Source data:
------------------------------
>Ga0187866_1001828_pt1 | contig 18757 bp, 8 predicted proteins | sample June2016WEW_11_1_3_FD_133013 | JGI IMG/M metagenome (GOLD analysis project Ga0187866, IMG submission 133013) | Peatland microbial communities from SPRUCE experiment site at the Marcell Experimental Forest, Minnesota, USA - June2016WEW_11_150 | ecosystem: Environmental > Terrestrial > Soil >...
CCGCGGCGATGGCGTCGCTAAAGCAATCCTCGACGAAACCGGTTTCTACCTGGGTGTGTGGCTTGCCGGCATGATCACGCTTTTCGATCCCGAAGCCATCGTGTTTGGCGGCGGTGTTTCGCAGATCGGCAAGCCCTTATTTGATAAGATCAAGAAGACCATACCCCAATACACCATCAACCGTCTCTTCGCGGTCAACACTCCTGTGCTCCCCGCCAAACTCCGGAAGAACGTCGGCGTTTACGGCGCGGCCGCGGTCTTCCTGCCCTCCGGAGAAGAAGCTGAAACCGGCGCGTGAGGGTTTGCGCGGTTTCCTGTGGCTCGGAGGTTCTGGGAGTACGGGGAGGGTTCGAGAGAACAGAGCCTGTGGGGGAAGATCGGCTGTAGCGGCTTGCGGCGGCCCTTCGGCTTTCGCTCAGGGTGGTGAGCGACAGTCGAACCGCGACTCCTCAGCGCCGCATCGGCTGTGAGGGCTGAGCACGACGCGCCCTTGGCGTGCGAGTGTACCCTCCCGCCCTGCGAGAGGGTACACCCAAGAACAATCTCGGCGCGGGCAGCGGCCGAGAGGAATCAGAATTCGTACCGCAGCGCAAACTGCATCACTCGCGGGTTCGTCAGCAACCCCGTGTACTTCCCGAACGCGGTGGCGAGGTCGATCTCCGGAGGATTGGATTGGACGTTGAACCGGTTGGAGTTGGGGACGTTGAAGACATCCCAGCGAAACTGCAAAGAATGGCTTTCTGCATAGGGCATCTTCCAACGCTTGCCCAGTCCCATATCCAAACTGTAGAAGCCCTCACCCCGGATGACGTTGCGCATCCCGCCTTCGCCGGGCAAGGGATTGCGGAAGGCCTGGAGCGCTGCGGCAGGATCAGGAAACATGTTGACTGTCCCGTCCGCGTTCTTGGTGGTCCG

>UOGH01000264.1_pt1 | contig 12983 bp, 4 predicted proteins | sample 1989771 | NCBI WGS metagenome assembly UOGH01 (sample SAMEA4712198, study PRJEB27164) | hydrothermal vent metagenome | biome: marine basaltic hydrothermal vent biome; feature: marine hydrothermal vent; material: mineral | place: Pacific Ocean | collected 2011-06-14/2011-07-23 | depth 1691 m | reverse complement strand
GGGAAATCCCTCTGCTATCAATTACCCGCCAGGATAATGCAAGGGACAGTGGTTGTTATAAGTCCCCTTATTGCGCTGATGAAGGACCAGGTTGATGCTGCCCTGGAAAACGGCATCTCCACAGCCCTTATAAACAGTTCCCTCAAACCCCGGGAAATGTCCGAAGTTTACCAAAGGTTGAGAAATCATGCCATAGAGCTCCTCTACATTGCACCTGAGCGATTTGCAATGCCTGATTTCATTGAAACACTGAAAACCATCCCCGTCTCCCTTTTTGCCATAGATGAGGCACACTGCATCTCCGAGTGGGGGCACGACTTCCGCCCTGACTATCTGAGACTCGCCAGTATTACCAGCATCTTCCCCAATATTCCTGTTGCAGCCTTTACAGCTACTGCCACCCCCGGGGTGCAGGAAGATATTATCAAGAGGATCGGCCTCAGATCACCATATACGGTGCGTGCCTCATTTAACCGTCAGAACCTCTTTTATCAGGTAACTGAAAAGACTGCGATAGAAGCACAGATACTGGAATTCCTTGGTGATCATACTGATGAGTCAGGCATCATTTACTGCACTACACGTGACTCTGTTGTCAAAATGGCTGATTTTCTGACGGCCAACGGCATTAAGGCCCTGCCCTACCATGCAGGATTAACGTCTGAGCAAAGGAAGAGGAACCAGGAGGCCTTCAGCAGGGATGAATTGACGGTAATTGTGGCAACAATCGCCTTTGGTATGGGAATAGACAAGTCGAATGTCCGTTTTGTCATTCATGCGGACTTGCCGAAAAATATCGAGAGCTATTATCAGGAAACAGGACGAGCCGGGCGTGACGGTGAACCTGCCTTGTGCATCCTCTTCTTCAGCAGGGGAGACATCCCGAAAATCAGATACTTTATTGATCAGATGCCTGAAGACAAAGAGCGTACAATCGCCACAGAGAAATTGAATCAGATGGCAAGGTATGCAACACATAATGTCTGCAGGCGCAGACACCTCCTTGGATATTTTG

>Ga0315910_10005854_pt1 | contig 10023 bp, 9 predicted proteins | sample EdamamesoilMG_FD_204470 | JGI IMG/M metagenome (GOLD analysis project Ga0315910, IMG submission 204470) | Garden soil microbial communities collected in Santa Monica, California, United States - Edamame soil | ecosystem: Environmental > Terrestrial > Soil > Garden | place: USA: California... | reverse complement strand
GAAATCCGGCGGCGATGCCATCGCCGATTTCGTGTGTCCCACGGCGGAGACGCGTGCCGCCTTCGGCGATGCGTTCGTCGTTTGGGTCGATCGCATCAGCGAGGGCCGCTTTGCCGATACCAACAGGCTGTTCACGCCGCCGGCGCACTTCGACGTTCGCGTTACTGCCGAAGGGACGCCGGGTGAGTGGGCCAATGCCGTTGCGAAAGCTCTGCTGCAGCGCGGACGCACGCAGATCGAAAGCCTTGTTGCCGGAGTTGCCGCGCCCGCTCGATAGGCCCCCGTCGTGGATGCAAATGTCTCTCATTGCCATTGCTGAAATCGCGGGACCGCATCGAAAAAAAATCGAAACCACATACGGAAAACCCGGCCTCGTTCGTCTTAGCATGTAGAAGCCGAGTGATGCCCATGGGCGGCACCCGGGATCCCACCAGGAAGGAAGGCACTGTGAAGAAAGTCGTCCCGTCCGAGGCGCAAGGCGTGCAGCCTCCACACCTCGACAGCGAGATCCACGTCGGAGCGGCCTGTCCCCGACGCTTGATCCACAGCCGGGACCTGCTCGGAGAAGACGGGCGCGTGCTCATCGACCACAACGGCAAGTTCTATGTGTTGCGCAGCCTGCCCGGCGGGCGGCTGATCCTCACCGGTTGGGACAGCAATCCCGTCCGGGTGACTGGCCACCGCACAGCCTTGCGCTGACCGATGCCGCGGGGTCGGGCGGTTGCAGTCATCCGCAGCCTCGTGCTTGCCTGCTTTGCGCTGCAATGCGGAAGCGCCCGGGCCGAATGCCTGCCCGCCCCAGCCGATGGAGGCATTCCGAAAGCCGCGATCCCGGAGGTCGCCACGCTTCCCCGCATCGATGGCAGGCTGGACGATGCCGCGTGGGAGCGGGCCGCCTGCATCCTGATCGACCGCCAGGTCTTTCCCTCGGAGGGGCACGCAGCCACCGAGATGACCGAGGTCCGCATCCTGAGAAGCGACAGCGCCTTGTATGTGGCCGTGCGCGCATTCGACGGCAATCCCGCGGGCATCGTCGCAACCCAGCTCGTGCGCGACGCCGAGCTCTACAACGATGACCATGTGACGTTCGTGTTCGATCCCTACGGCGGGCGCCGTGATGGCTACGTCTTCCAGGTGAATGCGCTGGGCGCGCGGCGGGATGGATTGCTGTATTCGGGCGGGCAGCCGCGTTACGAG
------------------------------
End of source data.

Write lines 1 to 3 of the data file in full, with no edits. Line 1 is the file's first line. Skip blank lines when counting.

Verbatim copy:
>Ga0187866_1001828_pt1 | contig 18757 bp, 8 predicted proteins | sample June2016WEW_11_1_3_FD_133013 | JGI IMG/M metagenome (GOLD analysis project Ga0187866, IMG submission 133013) | Peatland microbial communities from SPRUCE experiment site at the Marcell Experimental Forest, Minnesota, USA - June2016WEW_11_150 | ecosystem: Environmental > Terrestrial > Soil >...
CCGCGGCGATGGCGTCGCTAAAGCAATCCTCGACGAAACCGGTTTCTACCTGGGTGTGTGGCTTGCCGGCATGATCACGCTTTTCGATCCCGAAGCCATCGTGTTTGGCGGCGGTGTTTCGCAGATCGGCAAGCCCTTATTTGATAAGATCAAGAAGACCATACCCCAATACACCATCAACCGTCTCTTCGCGGTCAACACTCCTGTGCTCCCCGCCAAACTCCGGAAGAACGTCGGCGTTTACGGCGCGGCCGCGGTCTTCCTGCCCTCCGGAGAAGAAGCTGAAACCGGCGCGTGAGGGTTTGCGCGGTTTCCTGTGGCTCGGAGGTTCTGGGAGTACGGGGAGGGTTCGAGAGAACAGAGCCTGTGGGGGAAGATCGGCTGTAGCGGCTTGCGGCGGCCCTTCGGCTTTCGCTCAGGGTGGTGAGCGACAGTCGAACCGCGACTCCTCAGCGCCGCATCGGCTGTGAGGGCTGAGCACGACGCGCCCTTGGCGTGCGAGTGTACCCTCCCGCCCTGCGAGAGGGTACACCCAAGAACAATCTCGGCGCGGGCAGCGGCCGAGAGGAATCAGAATTCGTACCGCAGCGCAAACTGCATCACTCGCGGGTTCGTCAGCAACCCCGTGTACTTCCCGAACGCGGTGGCGAGGTCGATCTCCGGAGGATTGGATTGGACGTTGAACCGGTTGGAGTTGGGGACGTTGAAGACATCCCAGCGAAACTGCAAAGAATGGCTTTCTGCATAGGGCATCTTCCAACGCTTGCCCAGTCCCATATCCAAACTGTAGAAGCCCTCACCCCGGATGACGTTGCGCATCCCGCCTTCGCCGGGCAAGGGATTGCGGAAGGCCTGGAGCGCTGCGGCAGGATCAGGAAACATGTTGACTGTCCCGTCCGCGTTCTTGGTGGTCCG

>UOGH01000264.1_pt1 | contig 12983 bp, 4 predicted proteins | sample 1989771 | NCBI WGS metagenome assembly UOGH01 (sample SAMEA4712198, study PRJEB27164) | hydrothermal vent metagenome | biome: marine basaltic hydrothermal vent biome; feature: marine hydrothermal vent; material: mineral | place: Pacific Ocean | collected 2011-06-14/2011-07-23 | depth 1691 m | reverse complement strand